Although he discusses Keynesian theory and other economic theories relative to the crisis, he doesn't once mention Austrian business cycle theory (ABCT). The closest he comes is to a mention of Austrian economics at all is to quote Peter Schiff, who should be considered a financial adviser rather than an economist, and a mention of Ron Paul. (p.150) (He also mentions Schumpeter in a discussion of a Raghuram Rajan FT article) (p204)
But he doesn't come anywhere come close to mentioning Austrian heavy weight theorists such as Ludwig von Mises or Murray Rothbard. He only mentions Noble prize winner Friedrich Hayek by last name in parenthesis, (p.205) which doesn't even get Hayek into the book's index. It's not like he doesn't mention other theorists, he mentions John Maynard Keynes many times, Milton Friedman, Hyman Minsky and Robert Lucas. It's almost as though he is afraid to mention the Austrian heavyweights. Who knew, Austrians scare zombies?
Aside from the zombie like tone to the book, most informative is that Krugman builds his entire Keynesian theoretical edifice based on a misunderstanding of a tale about a babysitting co-op. I kid you not, Chapter 2 of his book is all about a babysitting co-op.
More than 20 years ago, Krugman wrote in Slate about this silly co-op story (my bold)
Twenty years ago I read a story that changed my life. I think about that story often; it helps me to stay calm in the face of crisis, to remain hopeful in times of depression, and to resist the pull of fatalism and pessimism.In other words, for 40 plus years Krugman has been walking around with this story as the base of his economic view, and he simply misunderstands the tale.
This is what I previously wrote about his favorite tale:
The story was the babysitting co-op story of which [Krugman] writes:
The Capitol Hill co-op adopted one fairly natural solution. It issued scrip--pieces of paper equivalent to one hour of baby-sitting time. Baby sitters would receive the appropriate number of coupons directly from the baby sittees. This made the system self-enforcing: Over time, each couple would automatically do as much baby-sitting as it received in return. As long as the people were reliable--and these young professionals certainly were--what could go wrong?
It is important to understand what is going on here. In a moment Krugman is going to liken this babysitter co-op to the economy. But this is far from the case of what the co-op is, on any scale. In actuality, what is going on here is barter. You watch my kids, I'll watch your kids, with scrip inserted to make sure there is a balance between watching and leaving off.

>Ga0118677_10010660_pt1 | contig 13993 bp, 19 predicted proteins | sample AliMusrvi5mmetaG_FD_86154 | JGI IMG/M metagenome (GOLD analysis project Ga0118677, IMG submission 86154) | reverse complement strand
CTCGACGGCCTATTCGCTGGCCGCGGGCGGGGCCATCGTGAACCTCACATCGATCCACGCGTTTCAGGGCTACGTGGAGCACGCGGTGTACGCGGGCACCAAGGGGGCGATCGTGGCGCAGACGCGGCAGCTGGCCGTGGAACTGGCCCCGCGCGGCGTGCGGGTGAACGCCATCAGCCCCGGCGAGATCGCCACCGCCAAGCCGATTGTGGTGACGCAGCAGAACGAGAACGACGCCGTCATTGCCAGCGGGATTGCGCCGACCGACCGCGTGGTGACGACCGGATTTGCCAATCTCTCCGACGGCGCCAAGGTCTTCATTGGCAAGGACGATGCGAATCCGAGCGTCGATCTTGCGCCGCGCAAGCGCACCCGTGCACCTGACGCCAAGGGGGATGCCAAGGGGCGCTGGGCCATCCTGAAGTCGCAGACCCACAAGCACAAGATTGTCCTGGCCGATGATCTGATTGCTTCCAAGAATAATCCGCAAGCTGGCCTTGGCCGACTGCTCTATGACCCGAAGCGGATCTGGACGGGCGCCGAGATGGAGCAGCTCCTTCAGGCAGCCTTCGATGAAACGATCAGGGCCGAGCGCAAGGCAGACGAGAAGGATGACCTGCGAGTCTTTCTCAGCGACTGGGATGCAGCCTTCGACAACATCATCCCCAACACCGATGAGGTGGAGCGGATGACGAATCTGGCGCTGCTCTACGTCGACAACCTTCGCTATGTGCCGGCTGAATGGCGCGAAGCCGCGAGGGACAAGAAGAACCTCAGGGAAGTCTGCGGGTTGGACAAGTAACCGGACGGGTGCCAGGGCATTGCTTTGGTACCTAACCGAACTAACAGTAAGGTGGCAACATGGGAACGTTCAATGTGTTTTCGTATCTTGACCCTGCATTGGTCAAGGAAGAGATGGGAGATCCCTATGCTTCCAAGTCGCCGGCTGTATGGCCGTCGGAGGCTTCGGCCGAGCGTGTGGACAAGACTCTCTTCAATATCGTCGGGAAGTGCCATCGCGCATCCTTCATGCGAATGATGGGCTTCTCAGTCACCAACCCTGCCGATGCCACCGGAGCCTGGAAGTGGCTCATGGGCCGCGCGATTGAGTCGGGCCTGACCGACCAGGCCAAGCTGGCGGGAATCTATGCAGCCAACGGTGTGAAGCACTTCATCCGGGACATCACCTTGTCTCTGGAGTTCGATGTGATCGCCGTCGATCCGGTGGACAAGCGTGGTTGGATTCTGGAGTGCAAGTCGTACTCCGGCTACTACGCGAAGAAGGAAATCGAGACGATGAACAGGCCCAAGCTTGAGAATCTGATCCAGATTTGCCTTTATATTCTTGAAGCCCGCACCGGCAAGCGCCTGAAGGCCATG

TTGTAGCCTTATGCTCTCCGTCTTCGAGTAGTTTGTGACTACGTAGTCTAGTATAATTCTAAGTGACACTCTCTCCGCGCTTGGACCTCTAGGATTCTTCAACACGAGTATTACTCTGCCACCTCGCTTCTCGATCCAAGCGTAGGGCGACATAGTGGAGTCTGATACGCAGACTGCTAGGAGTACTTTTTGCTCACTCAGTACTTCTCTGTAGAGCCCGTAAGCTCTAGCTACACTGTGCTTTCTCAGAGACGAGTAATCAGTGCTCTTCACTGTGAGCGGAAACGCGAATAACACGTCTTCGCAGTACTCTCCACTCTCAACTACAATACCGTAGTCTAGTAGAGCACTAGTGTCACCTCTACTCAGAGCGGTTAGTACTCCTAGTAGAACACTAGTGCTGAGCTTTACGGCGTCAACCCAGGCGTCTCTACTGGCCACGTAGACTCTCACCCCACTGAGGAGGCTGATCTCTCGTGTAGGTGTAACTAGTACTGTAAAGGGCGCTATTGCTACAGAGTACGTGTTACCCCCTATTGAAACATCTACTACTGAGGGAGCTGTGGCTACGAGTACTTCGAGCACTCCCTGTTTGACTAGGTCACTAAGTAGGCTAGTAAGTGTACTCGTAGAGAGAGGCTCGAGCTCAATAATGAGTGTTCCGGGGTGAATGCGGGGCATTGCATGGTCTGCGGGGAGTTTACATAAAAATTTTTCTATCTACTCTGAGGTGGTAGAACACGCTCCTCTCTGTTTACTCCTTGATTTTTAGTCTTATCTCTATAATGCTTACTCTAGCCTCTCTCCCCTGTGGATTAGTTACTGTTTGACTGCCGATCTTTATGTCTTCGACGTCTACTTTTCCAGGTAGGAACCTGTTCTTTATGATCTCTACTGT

So the first important thing to understand is that in Krugman's little world there is no money! Money is a medium of exchange you use in nearly all daily transactions, not a piece of script that can only be used for babysitting purposes. So he is trying to justify the printing of money using a model where there is no money!
Let's move on. Krugman writes:
Well, it turned out that there was a small technical problem. Think about the coupon holdings of a typical couple. During periods when it had few occasions to go out, a couple would probably try to build up a reserve--then run that reserve down when the occasions arose. There would be an averaging out of these demands. One couple would be going out when another was staying at home. But since many couples would be holding reserves of coupons at any given time, the co-op needed to have a fairly large amount of scrip in circulation.
Now what happened in the Sweeneys' co-op was that, for complicated reasons involving the collection and use of dues (paid in scrip), the number of coupons in circulation became quite low. As a result, most couples were anxious to add to their reserves by baby-sitting, reluctant to run them down by going out. But one couple's decision to go out was another's chance to baby-sit; so it became difficult to earn coupons. Knowing this, couples became even more reluctant to use their reserves except on special occasions, reducing baby-sitting opportunities still further.
In short, the co-op had fallen into a recession.
First, let's consider this "small technical problem". Krugman doesn't go into details, but for some reason there is an obvious taking away of script from some of the participants. The dues sound like some kind of a tax. The rational conclusion would be, "Hey taxes are bad, they are taking from some and giving to others. If you do it at a high enough rate, you are going to collapse the system". The script system, because of these tax/dues, appears to have pretty much collapsed the co-op. But what is cute is that Krugman doesn't call this tax/dues caused collapse a tax/dues caused collapse, he calls it a recession.